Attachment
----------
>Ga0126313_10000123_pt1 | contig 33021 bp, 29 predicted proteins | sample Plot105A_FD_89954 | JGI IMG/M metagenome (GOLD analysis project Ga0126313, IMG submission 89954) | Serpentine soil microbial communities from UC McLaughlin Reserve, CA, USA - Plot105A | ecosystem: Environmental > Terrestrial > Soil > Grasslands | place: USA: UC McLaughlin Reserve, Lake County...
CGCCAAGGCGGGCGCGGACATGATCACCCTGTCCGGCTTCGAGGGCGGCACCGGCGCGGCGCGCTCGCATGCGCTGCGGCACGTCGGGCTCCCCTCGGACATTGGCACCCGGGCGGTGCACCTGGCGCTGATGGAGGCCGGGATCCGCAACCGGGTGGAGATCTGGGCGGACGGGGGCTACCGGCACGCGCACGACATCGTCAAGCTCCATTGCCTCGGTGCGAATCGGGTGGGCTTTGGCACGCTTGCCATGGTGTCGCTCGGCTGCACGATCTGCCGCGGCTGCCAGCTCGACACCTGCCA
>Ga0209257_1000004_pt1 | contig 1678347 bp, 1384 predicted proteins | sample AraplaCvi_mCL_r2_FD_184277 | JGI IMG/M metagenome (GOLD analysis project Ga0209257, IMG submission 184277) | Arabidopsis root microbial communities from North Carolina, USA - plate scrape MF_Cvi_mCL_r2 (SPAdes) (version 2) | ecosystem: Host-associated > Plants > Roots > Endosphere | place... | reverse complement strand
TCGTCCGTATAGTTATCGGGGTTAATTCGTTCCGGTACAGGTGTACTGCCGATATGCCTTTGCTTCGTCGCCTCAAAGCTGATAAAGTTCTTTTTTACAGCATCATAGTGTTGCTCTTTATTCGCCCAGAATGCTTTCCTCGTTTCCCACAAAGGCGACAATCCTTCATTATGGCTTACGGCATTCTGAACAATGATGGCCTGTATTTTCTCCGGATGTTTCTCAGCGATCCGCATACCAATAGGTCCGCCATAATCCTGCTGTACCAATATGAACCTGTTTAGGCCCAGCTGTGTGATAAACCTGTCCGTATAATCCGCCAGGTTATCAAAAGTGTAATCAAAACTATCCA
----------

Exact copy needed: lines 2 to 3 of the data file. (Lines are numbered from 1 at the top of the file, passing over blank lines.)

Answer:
CGCCAAGGCGGGCGCGGACATGATCACCCTGTCCGGCTTCGAGGGCGGCACCGGCGCGGCGCGCTCGCATGCGCTGCGGCACGTCGGGCTCCCCTCGGACATTGGCACCCGGGCGGTGCACCTGGCGCTGATGGAGGCCGGGATCCGCAACCGGGTGGAGATCTGGGCGGACGGGGGCTACCGGCACGCGCACGACATCGTCAAGCTCCATTGCCTCGGTGCGAATCGGGTGGGCTTTGGCACGCTTGCCATGGTGTCGCTCGGCTGCACGATCTGCCGCGGCTGCCAGCTCGACACCTGCCA
>Ga0209257_1000004_pt1 | contig 1678347 bp, 1384 predicted proteins | sample AraplaCvi_mCL_r2_FD_184277 | JGI IMG/M metagenome (GOLD analysis project Ga0209257, IMG submission 184277) | Arabidopsis root microbial communities from North Carolina, USA - plate scrape MF_Cvi_mCL_r2 (SPAdes) (version 2) | ecosystem: Host-associated > Plants > Roots > Endosphere | place... | reverse complement strand